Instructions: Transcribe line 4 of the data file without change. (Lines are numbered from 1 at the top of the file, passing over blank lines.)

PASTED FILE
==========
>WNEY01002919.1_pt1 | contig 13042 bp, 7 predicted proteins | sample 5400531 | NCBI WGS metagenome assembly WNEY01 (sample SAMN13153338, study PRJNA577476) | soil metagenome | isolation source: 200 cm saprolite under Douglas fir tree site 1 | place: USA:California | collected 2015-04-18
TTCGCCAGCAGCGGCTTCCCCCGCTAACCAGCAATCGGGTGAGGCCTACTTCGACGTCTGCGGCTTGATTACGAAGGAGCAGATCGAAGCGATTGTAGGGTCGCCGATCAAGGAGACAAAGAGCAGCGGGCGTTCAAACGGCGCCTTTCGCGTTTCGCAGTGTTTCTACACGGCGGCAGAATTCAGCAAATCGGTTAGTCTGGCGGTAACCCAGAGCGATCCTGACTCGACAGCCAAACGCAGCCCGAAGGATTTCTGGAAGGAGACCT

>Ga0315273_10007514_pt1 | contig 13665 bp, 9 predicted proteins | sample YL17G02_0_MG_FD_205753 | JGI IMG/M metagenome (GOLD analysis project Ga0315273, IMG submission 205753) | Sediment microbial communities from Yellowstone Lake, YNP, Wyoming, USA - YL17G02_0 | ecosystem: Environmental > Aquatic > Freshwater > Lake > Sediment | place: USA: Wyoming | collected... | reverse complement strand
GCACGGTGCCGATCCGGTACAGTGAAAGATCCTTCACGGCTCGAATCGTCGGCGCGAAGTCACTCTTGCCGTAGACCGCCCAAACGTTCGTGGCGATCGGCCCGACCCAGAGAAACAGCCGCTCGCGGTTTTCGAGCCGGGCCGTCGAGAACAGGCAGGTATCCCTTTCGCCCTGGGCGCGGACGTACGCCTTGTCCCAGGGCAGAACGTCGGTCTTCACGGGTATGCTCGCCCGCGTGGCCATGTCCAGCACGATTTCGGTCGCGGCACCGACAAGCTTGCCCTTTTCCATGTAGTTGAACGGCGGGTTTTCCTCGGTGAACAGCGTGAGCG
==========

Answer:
GCACGGTGCCGATCCGGTACAGTGAAAGATCCTTCACGGCTCGAATCGTCGGCGCGAAGTCACTCTTGCCGTAGACCGCCCAAACGTTCGTGGCGATCGGCCCGACCCAGAGAAACAGCCGCTCGCGGTTTTCGAGCCGGGCCGTCGAGAACAGGCAGGTATCCCTTTCGCCCTGGGCGCGGACGTACGCCTTGTCCCAGGGCAGAACGTCGGTCTTCACGGGTATGCTCGCCCGCGTGGCCATGTCCAGCACGATTTCGGTCGCGGCACCGACAAGCTTGCCCTTTTCCATGTAGTTGAACGGCGGGTTTTCCTCGGTGAACAGCGTGAGCG